Choir and pipe organ
The St John’s Choir is a four part choir that sings at the traditional 11.15 a.m. services on the second and third Sundays of the month and Choral Evensong at 5.00 p.m. on the first Sunday of the month.
The Choristers are a small group of voices that sing at the Church Family Eucharist at 9.30am on Sunday.
Extra voices are always welcome. There is no audition but a commitment to attend weekly practices is necessary and the ability to read music is an advantage. Both singing groups also perform on other occasions, such as weddings and church festivals.
The Director of Music is Sheila Thompson OAM who has a performance degree in pipe organ from the Canberra School of Music. She is a teacher of piano and organ and is one of the conductors of the local U3A choir. She can be contacted on 02 6281 3433 or firstname.lastname@example.org
St John's has had four organs over the past 170 years. The present pipe organ was installed in 1981, with the gallery being extended and strengthened in the mid-1970s in anticipation of its purchase.
The organ was built by Ronald Sharp who also built the organ at the Sydney Opera House. It is widely regarded as a joy to play, with its variety of stops enabling organists either to 'raise the roof' or be meditative or subdued, depending on the occasion.
Extra instruments such as keyboard, flute and trumpet are used on occasions.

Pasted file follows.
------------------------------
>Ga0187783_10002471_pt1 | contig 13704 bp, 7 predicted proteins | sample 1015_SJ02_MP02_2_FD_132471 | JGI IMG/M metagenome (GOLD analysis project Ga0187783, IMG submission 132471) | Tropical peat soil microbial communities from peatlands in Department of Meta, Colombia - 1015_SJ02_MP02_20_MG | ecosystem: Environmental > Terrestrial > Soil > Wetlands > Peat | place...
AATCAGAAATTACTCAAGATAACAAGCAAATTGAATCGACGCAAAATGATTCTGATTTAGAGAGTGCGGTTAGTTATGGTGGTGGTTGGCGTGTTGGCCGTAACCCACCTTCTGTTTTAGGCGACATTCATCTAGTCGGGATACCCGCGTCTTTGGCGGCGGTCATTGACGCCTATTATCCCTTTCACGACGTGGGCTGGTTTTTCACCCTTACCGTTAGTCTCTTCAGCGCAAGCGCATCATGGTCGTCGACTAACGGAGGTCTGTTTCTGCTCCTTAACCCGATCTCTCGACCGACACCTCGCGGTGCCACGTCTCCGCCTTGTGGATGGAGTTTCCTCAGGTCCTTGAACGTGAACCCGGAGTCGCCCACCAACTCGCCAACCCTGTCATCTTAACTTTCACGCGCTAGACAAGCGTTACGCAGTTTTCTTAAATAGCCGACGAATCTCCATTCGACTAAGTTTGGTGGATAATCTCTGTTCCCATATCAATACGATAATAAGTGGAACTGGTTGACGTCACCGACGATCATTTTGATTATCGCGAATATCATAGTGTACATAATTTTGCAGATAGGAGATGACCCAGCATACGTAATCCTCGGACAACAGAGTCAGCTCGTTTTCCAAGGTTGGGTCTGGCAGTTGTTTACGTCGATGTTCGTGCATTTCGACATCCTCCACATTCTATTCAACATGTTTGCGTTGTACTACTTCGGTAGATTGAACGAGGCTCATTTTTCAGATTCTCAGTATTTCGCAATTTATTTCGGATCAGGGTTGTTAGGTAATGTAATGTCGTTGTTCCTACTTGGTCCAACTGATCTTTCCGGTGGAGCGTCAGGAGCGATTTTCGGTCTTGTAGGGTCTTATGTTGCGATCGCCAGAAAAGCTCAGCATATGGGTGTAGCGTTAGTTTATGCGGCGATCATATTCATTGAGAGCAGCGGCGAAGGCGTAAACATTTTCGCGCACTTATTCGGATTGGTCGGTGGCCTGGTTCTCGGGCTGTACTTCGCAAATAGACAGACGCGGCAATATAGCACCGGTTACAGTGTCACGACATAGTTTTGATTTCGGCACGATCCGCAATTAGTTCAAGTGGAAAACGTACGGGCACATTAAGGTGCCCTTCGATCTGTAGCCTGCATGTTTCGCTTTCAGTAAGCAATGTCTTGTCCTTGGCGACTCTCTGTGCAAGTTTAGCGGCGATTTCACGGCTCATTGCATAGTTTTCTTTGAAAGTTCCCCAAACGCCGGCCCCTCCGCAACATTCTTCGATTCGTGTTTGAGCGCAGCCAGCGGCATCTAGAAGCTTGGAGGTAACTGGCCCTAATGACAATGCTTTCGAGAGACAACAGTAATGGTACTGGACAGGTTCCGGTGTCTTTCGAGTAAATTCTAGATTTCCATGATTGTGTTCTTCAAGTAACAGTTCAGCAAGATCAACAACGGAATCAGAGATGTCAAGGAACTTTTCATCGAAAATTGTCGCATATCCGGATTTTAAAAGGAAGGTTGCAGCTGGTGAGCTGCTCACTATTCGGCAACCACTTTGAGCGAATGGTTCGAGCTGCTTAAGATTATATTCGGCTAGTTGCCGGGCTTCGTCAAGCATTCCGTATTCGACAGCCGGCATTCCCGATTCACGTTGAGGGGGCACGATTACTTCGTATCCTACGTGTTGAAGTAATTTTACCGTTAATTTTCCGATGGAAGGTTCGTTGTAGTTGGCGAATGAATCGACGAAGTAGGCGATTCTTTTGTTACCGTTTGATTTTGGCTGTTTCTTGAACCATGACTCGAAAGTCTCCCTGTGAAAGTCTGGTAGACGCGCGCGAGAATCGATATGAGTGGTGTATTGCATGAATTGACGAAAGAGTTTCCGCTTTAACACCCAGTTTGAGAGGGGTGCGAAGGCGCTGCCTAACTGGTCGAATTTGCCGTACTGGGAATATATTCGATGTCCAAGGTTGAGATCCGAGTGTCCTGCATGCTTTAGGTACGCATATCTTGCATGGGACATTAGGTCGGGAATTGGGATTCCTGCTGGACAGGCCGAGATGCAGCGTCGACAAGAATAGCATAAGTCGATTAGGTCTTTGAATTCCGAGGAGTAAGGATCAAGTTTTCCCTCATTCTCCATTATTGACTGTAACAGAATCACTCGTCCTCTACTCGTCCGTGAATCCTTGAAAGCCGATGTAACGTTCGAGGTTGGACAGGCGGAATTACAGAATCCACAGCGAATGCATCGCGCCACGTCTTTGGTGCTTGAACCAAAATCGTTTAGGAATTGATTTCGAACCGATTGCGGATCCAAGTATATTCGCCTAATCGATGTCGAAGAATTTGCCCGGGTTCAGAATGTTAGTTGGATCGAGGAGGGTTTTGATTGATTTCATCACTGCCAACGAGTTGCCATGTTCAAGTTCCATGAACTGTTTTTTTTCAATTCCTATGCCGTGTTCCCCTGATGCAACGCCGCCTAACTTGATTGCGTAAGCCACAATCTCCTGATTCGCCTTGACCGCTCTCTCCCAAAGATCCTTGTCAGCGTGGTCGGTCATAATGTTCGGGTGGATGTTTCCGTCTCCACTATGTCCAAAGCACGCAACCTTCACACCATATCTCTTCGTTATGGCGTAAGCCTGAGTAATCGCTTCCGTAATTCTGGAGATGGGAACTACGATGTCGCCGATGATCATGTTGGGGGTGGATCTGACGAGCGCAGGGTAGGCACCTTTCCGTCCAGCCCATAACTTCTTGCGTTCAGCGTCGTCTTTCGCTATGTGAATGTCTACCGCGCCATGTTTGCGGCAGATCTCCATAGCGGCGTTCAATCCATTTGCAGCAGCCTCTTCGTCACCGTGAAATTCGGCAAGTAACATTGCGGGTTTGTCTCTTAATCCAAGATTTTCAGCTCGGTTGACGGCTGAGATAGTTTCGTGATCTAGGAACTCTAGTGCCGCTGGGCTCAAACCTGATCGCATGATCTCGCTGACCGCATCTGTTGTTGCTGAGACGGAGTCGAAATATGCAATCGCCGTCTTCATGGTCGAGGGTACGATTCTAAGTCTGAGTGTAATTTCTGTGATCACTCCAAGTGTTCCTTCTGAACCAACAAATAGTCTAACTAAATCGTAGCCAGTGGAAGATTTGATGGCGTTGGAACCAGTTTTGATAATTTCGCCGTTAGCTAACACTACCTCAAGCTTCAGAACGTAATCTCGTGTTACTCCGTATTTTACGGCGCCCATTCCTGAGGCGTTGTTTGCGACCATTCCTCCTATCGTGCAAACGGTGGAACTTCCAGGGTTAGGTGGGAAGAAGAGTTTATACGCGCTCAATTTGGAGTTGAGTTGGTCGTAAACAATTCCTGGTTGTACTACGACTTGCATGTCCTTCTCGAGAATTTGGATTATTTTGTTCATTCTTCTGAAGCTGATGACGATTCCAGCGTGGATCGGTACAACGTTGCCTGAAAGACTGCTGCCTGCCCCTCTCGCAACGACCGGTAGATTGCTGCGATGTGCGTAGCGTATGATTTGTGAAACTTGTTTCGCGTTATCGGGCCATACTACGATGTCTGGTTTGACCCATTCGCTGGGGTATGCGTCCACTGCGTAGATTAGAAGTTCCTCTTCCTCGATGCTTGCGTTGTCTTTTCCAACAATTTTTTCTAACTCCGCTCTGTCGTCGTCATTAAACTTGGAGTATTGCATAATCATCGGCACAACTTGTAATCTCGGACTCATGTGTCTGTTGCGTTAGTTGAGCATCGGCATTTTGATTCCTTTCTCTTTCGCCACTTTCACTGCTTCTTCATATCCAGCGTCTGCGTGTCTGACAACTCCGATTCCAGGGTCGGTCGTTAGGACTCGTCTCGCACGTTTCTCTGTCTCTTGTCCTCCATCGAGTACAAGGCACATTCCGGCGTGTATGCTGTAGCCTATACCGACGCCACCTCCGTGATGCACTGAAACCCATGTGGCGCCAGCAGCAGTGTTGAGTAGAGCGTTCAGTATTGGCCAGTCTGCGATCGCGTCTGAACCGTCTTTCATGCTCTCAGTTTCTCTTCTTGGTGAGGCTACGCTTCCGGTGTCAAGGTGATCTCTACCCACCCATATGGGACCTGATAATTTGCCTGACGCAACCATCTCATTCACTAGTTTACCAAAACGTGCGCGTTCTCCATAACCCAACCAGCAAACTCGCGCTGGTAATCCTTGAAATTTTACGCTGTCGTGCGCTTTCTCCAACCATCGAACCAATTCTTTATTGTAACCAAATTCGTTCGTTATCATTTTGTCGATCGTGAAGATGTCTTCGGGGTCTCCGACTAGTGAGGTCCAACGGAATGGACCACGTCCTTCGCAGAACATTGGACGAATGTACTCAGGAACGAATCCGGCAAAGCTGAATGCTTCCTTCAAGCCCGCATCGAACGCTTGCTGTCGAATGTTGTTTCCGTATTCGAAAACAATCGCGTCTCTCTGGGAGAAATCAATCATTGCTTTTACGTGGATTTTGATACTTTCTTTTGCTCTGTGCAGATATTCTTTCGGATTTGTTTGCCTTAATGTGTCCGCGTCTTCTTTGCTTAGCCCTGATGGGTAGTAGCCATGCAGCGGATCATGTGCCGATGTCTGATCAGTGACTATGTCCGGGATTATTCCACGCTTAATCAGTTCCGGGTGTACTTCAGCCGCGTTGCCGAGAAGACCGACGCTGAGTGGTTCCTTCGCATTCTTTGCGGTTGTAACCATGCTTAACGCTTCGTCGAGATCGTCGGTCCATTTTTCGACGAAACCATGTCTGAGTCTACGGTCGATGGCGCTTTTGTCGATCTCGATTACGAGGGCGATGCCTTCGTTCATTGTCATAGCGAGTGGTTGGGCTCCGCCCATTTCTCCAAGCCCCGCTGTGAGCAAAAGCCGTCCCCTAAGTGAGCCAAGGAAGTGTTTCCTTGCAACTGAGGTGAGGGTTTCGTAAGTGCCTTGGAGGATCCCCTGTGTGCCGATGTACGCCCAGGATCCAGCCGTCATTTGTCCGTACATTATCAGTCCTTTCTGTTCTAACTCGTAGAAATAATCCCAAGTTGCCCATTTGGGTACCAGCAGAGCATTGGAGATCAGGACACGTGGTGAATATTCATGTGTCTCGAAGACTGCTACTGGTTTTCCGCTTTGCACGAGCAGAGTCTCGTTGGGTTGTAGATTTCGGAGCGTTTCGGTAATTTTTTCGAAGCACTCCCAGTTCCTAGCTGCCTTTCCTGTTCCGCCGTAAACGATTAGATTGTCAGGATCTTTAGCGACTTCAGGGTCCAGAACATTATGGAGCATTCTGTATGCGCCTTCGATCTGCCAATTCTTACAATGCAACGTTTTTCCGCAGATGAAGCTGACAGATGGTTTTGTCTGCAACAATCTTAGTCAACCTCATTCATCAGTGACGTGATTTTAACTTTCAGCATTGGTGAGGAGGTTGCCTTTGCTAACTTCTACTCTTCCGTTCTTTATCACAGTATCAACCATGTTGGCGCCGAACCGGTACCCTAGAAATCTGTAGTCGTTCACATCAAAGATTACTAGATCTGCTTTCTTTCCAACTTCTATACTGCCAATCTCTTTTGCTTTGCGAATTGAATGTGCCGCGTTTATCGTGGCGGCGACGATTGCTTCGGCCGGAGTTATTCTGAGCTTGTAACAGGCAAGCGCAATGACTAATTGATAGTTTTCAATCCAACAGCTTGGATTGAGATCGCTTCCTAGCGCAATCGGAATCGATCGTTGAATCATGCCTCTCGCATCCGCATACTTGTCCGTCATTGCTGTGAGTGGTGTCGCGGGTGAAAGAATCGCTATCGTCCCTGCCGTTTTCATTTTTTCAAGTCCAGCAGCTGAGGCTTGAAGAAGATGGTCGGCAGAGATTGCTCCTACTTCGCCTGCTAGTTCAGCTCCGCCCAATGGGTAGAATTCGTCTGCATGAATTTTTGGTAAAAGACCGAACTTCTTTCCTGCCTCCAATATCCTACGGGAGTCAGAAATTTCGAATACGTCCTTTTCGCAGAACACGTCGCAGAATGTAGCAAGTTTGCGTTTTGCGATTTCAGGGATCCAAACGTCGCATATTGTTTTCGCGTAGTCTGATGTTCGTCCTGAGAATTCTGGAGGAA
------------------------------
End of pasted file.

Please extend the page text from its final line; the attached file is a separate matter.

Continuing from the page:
HYMN 367 (TIS)
The strife is past, the battle done;
now is the victor’s triumph won;
now let the song of praise be sung:
Death’s mightiest powers have done their worst,
and Jesus has his foes dispersed;
let shouts of praise and joy outburst:
On the third day he rose again
glorious in majesty to reign;
let us take up the great refrain:
He closed the frowning gates of hell;
the bars from heaven’s high portals fell;
let hymns of praise his triumph tell:
Now by your stripes, our wounded King,
your servants free from death’s dread sting,
that we may live in you, and sing
HYMN 369 (TIS)
Hail the day that sees him rise,
to his throne above the skies;
Christ, a while to mortals given,
enters now the highest heaven.
Hallelujah, hallelujah, hallelujah!
There for him high triumph waits;
lift your heads, eternal gates!
Wide unfold the radiant scene,
let the King of glory in!
See! he lifts his hands above;
see! he shows his prints of love;
hark! his gracious lips bestow
blessings on this church below.
There we shall with you remain,
partners of your endless reign;
there your face unclouded view,
find our heaven of heavens in you. Charles Wesley 1707-88